strides back. . . . fuckitfuckitfuckit . . .
The tiny cubicle was barely large enough to hold the surveillance
equipment let alone an enraged human but it was all he had. Nowhere
else could he indulge his anger without betraying the core of his
weakness. Without the Key he was virtually powerless and his
ability to compell rested on the shaky bluff that all was well,
that he could if he wanted to. Already Lee'sar and Kordim,
the Thul shaman, were growing suspicious, wondering why he didn't
just force the truth out of the Khur bitch. Not that they'd said
anything, oh no, they were much too smart for that. But the doubts
were there, he could feel them in every guarded look, every
diplomatic silence. They both knew that the Khur people's continued
obediance depended on the Key but neither one of them knew that the
Thul's single-minded devotion to him was the work of the Key
Almost beside himself with frustration, the man called the Master
drove his fist through the static-covered screen in front of him.
The glass shattered and sparks ignited the twilight of the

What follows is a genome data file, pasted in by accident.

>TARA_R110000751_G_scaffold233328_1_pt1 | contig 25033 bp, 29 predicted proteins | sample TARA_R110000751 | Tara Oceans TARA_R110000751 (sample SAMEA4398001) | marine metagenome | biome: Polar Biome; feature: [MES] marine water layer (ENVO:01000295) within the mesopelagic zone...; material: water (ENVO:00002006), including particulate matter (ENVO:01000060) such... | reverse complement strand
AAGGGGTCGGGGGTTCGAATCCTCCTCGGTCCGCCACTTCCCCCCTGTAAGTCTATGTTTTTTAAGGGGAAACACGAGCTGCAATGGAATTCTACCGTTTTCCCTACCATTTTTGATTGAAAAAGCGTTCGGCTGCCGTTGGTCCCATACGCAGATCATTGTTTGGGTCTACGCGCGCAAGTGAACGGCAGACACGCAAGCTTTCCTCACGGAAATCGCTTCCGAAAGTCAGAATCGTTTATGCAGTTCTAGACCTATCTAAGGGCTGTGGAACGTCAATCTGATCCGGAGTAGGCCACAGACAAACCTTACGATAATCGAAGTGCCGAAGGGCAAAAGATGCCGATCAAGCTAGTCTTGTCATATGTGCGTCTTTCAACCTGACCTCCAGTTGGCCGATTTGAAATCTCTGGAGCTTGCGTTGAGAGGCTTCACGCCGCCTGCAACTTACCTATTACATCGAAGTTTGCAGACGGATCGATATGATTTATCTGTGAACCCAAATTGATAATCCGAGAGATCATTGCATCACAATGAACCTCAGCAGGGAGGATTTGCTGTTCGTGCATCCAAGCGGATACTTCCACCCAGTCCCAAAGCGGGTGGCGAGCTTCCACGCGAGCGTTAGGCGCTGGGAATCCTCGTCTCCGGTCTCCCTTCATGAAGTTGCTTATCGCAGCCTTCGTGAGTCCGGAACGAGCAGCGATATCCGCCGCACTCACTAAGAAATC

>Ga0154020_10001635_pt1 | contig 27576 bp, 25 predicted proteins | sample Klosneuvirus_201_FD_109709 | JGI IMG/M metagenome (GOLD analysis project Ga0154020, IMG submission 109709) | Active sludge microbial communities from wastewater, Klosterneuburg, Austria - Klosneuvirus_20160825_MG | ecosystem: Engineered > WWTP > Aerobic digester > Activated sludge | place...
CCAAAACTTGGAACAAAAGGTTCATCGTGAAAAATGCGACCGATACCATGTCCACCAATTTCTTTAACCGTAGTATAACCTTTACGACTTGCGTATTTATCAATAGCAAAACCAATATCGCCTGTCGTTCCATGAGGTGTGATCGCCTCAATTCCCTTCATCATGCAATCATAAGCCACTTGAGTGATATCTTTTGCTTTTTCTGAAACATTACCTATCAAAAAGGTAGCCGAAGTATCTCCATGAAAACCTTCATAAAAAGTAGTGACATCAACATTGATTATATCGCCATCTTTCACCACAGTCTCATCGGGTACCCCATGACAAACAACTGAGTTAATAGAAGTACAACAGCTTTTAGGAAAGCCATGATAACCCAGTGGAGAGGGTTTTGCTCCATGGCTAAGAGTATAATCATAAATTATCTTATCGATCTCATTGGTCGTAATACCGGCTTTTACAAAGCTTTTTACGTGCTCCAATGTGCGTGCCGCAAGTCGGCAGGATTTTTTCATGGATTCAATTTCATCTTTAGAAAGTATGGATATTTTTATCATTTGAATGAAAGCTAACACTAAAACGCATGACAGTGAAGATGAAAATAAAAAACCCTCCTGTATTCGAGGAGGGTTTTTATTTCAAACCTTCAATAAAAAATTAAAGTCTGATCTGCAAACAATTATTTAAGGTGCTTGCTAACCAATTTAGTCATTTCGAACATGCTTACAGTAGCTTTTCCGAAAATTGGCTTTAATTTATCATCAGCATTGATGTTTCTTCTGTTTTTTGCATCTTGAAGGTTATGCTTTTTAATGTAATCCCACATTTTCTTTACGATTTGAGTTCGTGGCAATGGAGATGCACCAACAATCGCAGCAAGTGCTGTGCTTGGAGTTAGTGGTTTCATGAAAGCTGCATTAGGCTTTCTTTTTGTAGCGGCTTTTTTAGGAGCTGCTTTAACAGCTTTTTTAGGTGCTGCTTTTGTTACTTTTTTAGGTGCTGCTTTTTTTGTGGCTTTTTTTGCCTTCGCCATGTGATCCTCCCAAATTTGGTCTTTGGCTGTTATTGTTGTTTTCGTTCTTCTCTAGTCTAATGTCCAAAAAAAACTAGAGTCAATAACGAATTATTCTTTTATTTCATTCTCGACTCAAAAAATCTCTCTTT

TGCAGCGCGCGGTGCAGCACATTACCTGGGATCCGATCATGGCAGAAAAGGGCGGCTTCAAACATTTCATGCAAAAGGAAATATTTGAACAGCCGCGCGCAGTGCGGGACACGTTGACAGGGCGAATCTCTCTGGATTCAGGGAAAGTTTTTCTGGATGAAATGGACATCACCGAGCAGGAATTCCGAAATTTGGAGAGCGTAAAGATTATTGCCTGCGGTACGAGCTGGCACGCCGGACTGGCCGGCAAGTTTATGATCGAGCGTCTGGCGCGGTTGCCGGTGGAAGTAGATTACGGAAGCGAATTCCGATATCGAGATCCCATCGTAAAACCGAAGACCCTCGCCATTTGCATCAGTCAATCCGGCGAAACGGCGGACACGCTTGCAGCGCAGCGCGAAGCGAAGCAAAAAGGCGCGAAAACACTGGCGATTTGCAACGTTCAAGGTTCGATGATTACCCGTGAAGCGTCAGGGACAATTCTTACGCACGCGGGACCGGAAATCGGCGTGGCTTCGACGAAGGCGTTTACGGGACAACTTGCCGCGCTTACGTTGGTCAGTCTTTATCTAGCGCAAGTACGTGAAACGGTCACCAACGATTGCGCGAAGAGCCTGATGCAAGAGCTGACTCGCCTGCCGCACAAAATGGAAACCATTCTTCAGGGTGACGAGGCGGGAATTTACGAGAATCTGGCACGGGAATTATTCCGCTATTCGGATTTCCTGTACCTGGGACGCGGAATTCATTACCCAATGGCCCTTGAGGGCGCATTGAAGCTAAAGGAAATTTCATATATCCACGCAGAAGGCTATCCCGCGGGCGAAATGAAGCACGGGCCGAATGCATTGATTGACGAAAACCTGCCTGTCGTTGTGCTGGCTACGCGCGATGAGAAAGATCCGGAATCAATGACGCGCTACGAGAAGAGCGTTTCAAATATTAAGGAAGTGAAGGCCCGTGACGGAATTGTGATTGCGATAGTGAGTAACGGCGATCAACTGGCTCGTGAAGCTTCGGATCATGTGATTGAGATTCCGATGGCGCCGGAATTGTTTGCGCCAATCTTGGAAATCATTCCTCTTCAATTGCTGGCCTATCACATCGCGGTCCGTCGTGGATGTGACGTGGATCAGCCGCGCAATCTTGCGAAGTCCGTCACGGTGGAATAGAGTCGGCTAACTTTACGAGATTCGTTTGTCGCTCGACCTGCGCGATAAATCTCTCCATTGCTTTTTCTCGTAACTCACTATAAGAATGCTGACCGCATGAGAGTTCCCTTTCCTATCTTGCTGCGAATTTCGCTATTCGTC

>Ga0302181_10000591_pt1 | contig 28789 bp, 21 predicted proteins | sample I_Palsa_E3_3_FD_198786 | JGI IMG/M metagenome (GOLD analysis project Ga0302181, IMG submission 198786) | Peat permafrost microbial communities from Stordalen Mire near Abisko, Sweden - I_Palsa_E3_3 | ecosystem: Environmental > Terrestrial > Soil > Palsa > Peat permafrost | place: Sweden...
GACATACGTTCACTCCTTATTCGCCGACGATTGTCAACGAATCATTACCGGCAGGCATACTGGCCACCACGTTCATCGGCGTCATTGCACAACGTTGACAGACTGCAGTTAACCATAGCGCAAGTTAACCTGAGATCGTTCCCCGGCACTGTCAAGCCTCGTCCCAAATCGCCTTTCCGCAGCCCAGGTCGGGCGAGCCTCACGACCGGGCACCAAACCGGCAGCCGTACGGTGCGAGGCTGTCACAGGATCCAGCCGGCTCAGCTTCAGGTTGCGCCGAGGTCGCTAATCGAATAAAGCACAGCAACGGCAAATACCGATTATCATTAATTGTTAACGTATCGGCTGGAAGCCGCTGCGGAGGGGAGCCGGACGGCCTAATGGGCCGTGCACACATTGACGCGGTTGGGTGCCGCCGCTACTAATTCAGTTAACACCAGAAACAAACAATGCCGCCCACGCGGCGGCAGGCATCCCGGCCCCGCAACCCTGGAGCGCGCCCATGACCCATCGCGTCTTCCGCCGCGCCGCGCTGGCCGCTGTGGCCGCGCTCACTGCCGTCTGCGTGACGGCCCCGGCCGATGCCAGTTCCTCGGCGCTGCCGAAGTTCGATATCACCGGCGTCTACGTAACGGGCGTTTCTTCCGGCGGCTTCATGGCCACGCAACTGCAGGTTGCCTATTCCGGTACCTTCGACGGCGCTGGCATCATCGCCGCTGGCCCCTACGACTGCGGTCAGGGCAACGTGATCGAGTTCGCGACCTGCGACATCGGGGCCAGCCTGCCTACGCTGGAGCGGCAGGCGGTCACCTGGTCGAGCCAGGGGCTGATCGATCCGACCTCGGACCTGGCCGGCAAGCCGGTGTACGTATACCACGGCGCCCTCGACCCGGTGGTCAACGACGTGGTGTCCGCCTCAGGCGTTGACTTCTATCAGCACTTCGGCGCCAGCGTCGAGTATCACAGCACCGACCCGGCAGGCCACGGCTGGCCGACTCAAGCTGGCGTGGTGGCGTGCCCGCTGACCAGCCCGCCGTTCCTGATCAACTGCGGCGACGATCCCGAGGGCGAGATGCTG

surveillance room for a second or two before fading away. Panting
heavily the Master stood in the near dark. Destroying the monitor
had been a stupid thing to do but it was the first spontaneous act
he had allowed himself in a long time, and it felt good. Besides,
with the camera in Jam'ee's room no longer working there wasn't
much point in having a monitor.
Calm now, his mind cleansed of its anger and panic, the Master
absently sucked the cuts on his fist while his uninjured hand
gingerly swept the console free of glass. He would have to do some
housekeeping soon but for now there were more important things to
do, like replaying the lastest audio recording from that creature's
room. There was something about the conversation that was bothering
him. Flipping the switch to rewind, he shook a few left over pieces
of glass from the chair and sat down to listen, again. There . . .